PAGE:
In a recent release from the NFLPI, the marketing and licensing arm of the NFL Players Association, Seattle Seahawks quarterback Russell Wilson topped the list of merchandise sales in the NFL. The previous No. 1? We’ll give you a hint: He’s the same quarterback who Wilson stole Super Bowl shine from.
This merchandise period, from March 1, 2013, to February 28, 2014, “is based on total overall sales of all licensed products from online and traditional retail outlets as reported by more than 70 NFLPI licensees such as Nike, VF Imagewear, Fanatics, Outerstuff, Fathead, McFarlane Toys, Oyo Sportstoys, Bleacher Creatures, Forever Collectibles and Photo File,” read a statement from the NFLPI.
Licensed product categories include men’s, women’s, and youth game jerseys and t-shirts; player murals; figurines; matted and framed photos; bobbleheads; drinkware; jewelry; and electronic device accessories.
Read on to find out more about the top five merchandise-moving players in the NFL.
1. Russell Wilson, Seattle Seahawks
Though he was ranked 19th in merchandising the previous year, Wilson’s “meteoric rise” to the top of the list is really no surprise. After being drafted in the third round of the 2012 draft out of the University of Wisconsin, Wilson became the Seahawks’ starting quarterback in 2012 and had a passer rating greater than 100 in each of his first two seasons. Leading the Seahawks to last season’s Super Bowl only accentuated the gap with the rest of the league, said Steve Scebelo, the NFLPI’s vice president of licensing and business development: “He absolutely is a national player. His product is selling everywhere.”
2. Peyton Manning, Denver Broncos
Called “one of the most dominant quarterbacks in NFL history,” Manning has won a record five MVP regular-season awards and led the Indianapolis Colts to victory in Super Bowl XLI. Despite a loss in last season’s Super Bowl, Manning boasted incredible regular season numbers — statistically, the most productive season ever – setting records with 55 touchdown passes and 5,477 yards. “He’s probably the hardest-working guy I’ve been around who has great ability,” said former Colts head coach Tony Dungy. “Overachievers work hard because they have to. Peyton has rare talent, but chooses to push himself like he doesn’t.”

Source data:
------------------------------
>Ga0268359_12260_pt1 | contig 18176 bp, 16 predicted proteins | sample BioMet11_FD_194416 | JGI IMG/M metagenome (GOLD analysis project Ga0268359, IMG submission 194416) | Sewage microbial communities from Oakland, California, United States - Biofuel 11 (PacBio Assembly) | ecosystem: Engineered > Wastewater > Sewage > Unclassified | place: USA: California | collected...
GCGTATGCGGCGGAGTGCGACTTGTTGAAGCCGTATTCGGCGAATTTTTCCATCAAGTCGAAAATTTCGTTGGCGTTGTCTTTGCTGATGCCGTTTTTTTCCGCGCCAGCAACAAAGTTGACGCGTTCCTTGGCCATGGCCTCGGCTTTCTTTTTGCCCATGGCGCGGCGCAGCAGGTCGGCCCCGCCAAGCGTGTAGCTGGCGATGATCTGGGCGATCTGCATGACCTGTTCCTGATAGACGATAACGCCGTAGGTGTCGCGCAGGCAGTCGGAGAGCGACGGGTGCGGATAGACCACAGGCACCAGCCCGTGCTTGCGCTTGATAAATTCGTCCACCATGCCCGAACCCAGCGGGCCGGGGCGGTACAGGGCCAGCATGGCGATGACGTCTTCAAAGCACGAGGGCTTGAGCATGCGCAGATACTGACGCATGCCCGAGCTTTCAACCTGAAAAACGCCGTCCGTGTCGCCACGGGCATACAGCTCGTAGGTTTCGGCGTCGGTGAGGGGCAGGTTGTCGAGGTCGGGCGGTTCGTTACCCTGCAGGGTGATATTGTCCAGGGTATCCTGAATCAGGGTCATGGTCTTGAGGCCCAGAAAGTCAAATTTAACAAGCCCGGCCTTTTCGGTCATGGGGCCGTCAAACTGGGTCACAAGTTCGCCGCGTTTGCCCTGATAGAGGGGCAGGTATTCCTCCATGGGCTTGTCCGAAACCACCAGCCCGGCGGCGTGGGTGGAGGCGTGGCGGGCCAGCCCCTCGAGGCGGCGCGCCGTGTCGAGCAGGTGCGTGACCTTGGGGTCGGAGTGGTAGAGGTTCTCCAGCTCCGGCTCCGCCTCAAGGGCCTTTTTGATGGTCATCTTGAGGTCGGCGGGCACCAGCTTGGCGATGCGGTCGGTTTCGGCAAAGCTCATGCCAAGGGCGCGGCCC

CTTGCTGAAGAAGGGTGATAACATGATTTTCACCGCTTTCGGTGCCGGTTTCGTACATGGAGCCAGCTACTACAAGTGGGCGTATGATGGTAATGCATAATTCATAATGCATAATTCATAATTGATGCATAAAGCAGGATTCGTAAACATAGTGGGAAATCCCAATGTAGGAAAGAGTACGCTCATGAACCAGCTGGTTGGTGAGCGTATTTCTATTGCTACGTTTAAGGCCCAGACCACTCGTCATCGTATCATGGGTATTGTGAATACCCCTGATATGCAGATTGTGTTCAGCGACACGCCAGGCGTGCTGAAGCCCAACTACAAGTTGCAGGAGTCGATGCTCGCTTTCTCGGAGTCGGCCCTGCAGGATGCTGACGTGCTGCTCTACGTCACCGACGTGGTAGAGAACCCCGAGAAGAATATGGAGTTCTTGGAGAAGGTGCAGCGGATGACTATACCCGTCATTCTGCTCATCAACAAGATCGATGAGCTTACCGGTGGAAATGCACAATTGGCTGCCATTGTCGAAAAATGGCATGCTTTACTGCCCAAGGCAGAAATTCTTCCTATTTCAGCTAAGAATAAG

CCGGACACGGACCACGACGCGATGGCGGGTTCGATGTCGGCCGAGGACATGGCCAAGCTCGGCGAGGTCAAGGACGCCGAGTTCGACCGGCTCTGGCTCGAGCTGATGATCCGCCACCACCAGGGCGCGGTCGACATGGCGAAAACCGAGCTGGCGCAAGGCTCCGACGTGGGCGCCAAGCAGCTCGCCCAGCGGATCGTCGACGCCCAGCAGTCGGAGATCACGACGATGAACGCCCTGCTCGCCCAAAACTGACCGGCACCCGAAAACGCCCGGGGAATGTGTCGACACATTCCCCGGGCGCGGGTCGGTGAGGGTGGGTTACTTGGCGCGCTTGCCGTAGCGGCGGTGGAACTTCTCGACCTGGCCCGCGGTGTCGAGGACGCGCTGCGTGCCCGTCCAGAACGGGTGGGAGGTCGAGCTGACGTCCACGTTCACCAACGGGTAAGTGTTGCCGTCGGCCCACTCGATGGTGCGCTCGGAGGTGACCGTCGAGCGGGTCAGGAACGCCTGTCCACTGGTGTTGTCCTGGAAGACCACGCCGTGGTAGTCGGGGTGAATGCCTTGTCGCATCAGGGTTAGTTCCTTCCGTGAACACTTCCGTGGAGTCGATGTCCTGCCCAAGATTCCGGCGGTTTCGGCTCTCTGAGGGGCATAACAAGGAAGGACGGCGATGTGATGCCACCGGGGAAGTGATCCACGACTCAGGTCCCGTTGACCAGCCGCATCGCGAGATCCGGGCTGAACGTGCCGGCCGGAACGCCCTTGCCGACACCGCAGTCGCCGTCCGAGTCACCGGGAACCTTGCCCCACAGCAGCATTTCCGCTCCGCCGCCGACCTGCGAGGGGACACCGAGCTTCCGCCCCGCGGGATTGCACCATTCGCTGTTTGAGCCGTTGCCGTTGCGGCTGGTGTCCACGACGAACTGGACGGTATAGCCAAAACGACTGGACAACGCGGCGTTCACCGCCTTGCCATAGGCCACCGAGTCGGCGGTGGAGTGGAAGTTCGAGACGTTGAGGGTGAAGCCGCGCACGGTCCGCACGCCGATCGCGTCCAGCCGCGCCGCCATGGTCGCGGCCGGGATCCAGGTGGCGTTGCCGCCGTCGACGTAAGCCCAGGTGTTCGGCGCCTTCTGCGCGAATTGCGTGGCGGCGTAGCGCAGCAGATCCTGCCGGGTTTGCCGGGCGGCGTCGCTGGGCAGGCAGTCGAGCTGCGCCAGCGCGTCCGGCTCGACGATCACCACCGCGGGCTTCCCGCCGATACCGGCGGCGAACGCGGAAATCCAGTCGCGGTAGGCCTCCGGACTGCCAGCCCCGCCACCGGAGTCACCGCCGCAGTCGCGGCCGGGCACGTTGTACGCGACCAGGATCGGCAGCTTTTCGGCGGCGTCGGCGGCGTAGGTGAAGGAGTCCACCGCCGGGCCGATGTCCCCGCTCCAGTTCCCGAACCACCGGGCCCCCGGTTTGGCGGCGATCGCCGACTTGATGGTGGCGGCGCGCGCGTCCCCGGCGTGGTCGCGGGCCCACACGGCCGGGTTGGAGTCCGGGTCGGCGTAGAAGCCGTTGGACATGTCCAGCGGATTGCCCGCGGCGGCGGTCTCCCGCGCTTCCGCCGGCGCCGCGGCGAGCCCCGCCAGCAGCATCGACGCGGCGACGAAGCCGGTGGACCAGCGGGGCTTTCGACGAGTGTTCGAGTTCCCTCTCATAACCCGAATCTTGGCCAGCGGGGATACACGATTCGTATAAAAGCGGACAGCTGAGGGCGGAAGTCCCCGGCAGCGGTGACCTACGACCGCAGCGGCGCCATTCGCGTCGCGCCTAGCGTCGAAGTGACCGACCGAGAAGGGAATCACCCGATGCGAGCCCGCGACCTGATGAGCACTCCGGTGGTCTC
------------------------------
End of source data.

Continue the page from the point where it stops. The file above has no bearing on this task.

3. Colin Kaepernick, San Francisco 49ers
In the fourth grade, Kaepernick wrote a letter saying that he would be the starting quarterback for the San Francisco 49ers. “I hope I go to a good college in football then go to the pros and play on the Niners or the Packers, even if they aren’t good in seven years,” he wrote. Fast forward to 2014, and Kaepernick’s dreams have come true: After being drafted by the club in 2011, Kaepernick led the 49ers to Super Bowl XLVII less than two years later. A slim 6-foot-6 with his move (“Kaepernicking”) now trademarked, Kaepernick is careful about his marketing but makes moves – and memorable commercials – that pay off.
4. Robert Griffin III, Washington Redskins
Also known as RGIII, Griffin won the 2011 Heisman Trophy as the nation’s top collegiate player during his time at Baylor after finishing with 4,293 passing yards and 37 touchdowns against just 6 interceptions; he ran for another 699 yards and 10 touchdowns. Selected with the No. 2 pick in the 2012 NFL Draft by the Washington Redskins, RGIII has quickly become one of the league’s most popular — and exciting — players. Though RGIII had a rough 2013 season because of nagging knee problems, quarterback guru Terry Shea said his March workouts with Griffin convinced him that the “old” RGIII is back.
5. Aaron Rodgers, Green Bay Packers
A league “veteran” at age 30, Rodgers was drafted by the Packers in 2005 but didn’t get his chance to shine until 2008, when the Packers elected not to re-sign then-38-year-old star Brett Favre. After a solid debut season of throwing for 4,038 yards and 28 touchdowns, Rodgers continued his climb to the top and eventually led the franchise to Super Bowl victory in 2011.
Today, Rodgers’ career passer rating of 104.9 ranks No. 1 in NFL history (minimum 1,500 attempts), more than eight points ahead of No. 2 Steve Young (96.8). Rodgers has helped the Packers average 28.1 points per game in his 78 career regular-season starts, making him No. 1 among NFL quarterbacks since 1950. “I’m running out of things to say about him,” Packers head coach Mike McCarthy has said in the past. “He’s a great quarterback.”
Click here for the complete NFLPI list.